If someone is interested in purchasing a new graphics card to use with Octane Render, OTOY recommends the Geforce GTX570 or GTX 580 as currently having the best price/performance ratio. The latest generation of Nvidia GPUs (Kepler) is supported, but currently works slower than their Fermi equivalents. OTOY state on their web site that they are still optimizing the performance of Octane on the Kepler GPUs. “The GeForce line is higher clocked and renders faster than Quadro and Tesla GPUs, but the latter GPUs often have more memory. A powerful multi-core CPU is not required as Octane does not use the CPU for rendering, but a faster CPU will improve the scene voxelizing speed.”
One of the earliest features was accurate cameras.
From the earliest days of the product the renders supported tone mapping, with accurate film stocks and while much of that was developed for stills, and the team is looking to extend this to some more video specific tone maps. But for now the tone mapping functions produce rich and interesting final images.
The newest version has additional bloom and flares. (Glint and Glare are in Octane 1.01)
There is also fogs and caustics. The fog is a full volumetric solution.
Motion blur is only in the Max and Maya plugins as the stand alone version does not support animation. On Max and Maya motion blur is currently supported but it is not as fast as the team would like and they are looking to revised the Max and Maya motion blur around the middle of the year. Similarly the team is looking to allow the stand alone version to import Alembic animation files or something similar. Alembic support “is a potential thing, we have not announced it yet, it could be one way for us to add animation to the stand alone version.”
Deep channel kernel
Deep channel kernel includes the following layer options:
- z depth
- shading normals
- material ids
- UV co-ordinates
- tangent map normals
- shadow capture materials (coming soon)
Octane Render Standalone Edition v1.0 License (199 €) but there is a great free demo version which is easy to use and extremely impressive. As the stand alone edition does not do animation yet, the Maya and Max versions are worth investigating. The Octane Render for Autodesk® 3ds max® + Standalone Combo v1.0 License” is 359 € for example.
Note the early beta was only €49.
OTOY is also working on Brigade, a technology to render cloud-based games with high-quality 3D graphics. Brigade is a different renderer to Octane, more of a test bench for the OTOY. Not much has been published about it, but test renders with incredibly impressive results have been posted on OTOY blogs.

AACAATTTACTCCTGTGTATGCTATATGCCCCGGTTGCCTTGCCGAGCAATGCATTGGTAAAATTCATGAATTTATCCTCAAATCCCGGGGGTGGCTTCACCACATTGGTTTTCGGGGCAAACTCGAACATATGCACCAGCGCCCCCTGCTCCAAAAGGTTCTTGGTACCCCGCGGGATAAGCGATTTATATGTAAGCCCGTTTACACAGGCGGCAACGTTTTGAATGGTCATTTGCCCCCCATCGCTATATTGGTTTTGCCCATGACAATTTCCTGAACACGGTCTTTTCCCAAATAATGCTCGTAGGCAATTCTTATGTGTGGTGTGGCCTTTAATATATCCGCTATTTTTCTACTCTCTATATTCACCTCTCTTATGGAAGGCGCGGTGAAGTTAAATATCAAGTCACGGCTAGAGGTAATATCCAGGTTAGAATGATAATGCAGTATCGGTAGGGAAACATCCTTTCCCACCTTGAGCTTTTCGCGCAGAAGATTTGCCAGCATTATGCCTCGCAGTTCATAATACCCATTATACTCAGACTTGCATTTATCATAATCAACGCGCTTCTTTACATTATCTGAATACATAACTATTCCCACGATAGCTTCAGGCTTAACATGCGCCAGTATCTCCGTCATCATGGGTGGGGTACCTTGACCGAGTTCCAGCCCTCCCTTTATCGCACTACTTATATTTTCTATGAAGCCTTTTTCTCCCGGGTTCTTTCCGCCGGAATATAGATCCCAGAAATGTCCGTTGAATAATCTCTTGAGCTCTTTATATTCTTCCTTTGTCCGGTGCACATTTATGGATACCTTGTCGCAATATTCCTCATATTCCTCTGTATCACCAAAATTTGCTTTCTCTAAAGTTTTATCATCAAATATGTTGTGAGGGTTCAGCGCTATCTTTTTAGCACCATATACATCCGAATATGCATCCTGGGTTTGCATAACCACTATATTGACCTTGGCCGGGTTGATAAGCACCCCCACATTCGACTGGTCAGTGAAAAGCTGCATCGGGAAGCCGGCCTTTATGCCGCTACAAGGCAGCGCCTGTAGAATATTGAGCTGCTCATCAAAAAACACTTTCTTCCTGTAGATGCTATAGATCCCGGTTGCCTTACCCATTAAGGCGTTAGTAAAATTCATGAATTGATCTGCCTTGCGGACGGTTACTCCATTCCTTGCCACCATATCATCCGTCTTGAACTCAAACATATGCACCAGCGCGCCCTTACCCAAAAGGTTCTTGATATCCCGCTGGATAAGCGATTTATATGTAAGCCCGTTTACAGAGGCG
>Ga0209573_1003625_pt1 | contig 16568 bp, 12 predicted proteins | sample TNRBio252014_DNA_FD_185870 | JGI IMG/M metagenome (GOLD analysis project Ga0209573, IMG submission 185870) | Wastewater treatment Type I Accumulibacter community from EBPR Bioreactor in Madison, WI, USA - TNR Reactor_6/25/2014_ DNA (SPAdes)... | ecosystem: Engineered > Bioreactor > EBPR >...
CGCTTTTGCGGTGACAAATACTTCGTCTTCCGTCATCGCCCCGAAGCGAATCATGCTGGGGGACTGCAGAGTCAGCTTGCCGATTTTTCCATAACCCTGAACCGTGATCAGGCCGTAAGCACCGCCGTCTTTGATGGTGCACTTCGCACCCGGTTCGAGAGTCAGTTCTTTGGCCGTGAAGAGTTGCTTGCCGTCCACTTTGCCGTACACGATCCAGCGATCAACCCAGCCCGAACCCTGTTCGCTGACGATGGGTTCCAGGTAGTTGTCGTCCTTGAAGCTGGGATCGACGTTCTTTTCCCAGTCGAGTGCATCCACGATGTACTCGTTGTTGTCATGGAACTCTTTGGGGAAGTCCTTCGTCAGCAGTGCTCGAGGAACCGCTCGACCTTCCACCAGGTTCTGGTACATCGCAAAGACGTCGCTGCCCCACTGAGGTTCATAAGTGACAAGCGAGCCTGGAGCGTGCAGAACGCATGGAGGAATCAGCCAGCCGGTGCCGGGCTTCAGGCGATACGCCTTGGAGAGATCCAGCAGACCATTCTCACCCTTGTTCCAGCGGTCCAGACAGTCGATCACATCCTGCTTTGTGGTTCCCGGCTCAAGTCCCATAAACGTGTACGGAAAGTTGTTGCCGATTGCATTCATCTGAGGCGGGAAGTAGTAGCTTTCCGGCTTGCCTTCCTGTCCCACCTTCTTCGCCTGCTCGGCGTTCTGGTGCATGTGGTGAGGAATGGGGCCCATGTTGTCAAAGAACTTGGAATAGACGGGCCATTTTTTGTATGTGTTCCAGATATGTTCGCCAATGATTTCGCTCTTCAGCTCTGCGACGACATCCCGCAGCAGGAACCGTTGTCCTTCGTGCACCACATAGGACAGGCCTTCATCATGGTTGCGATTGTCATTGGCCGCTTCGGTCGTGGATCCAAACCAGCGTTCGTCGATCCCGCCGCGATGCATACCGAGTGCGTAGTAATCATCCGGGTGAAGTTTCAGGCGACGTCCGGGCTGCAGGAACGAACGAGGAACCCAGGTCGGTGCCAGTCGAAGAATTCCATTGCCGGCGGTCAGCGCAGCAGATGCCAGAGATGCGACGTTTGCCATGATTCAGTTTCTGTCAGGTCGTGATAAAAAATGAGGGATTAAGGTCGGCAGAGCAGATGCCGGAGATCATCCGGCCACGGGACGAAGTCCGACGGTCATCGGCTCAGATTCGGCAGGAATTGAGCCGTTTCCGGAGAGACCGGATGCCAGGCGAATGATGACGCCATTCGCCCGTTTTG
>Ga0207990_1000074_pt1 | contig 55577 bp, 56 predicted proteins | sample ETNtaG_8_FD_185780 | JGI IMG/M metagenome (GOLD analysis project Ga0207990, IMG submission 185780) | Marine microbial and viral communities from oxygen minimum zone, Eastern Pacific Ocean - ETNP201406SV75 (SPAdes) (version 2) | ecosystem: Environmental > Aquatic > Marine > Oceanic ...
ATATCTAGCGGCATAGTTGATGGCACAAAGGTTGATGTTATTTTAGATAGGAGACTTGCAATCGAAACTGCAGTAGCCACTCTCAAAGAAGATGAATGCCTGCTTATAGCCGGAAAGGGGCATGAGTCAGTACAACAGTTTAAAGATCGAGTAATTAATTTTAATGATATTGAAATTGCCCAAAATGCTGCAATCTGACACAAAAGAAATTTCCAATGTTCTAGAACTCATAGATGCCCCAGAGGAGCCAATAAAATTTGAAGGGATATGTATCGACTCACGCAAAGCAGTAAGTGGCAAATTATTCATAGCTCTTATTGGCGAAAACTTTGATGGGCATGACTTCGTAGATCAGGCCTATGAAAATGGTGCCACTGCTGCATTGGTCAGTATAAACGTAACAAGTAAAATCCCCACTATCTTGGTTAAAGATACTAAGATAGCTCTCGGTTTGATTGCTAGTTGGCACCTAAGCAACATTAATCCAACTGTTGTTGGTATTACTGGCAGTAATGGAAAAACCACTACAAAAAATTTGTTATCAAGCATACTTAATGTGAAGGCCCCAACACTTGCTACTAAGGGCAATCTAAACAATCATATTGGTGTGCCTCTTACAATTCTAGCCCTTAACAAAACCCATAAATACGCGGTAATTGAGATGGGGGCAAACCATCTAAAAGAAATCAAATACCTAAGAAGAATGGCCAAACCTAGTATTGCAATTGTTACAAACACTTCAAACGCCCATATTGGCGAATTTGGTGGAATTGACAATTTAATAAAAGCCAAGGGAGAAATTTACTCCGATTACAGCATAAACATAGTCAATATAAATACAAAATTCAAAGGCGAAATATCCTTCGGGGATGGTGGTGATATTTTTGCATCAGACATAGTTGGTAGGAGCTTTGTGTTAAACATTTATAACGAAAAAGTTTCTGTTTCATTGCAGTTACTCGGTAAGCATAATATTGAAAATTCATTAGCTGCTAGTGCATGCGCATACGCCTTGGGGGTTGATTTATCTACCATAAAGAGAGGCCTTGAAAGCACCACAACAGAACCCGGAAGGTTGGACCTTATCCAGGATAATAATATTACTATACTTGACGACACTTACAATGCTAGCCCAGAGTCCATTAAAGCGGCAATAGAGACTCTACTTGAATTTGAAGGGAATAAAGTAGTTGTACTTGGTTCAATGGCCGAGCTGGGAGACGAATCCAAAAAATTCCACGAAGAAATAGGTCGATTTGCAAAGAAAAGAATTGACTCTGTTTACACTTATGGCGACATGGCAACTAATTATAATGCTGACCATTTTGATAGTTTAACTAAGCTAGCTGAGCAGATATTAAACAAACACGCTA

A new test with the Brigade path tracer, showing 1024 physics driven dynamic cubes in a street scene. It’s incredibly fun to fly through a photoreal scene in real-time while tons of cubes are falling from the sky in slow motion and being able to change all the lighting and materials at the same time. The beauty of how instancing works in Brigade is that moving hundreds or even thousands of rigid objects happens for free, with almost no impact on the rendering performance.
Brigade also doesn’t care much about how many polygons these rigid objects contain: a 100K poly Stanford dragon will render nearly as fast as 3K poly Utah teapot. This opens up a lot of possibilities: you could for example render scenes with hundreds of spaceships flying around in an extremely detailed procedurally generated landscape. Dealing with non-rigid meshes like animated characters is a bit harder for a path tracer, because acceleration structures need to be updated every frame
Brigade is designed for speed, it has separate code space. It is designed for speed not accuracy, but it shares code and was “taken out of the labs and incorporated in Octane”. While the product will be commericalized, right now it is not a commercial program. It is a demo and research piece. While very few features have so far moved from Brigade to Octane this is about to change.
OTOYs approach with Brigade is indicative of the company’s whole approach, which is to be open with their users and the community, let people see what they are working on in the labs and share their results as they move forward. As such we can see incredibly interesting glimpses into what gaming and rendering could look like in two to three years, and it is pretty impressive.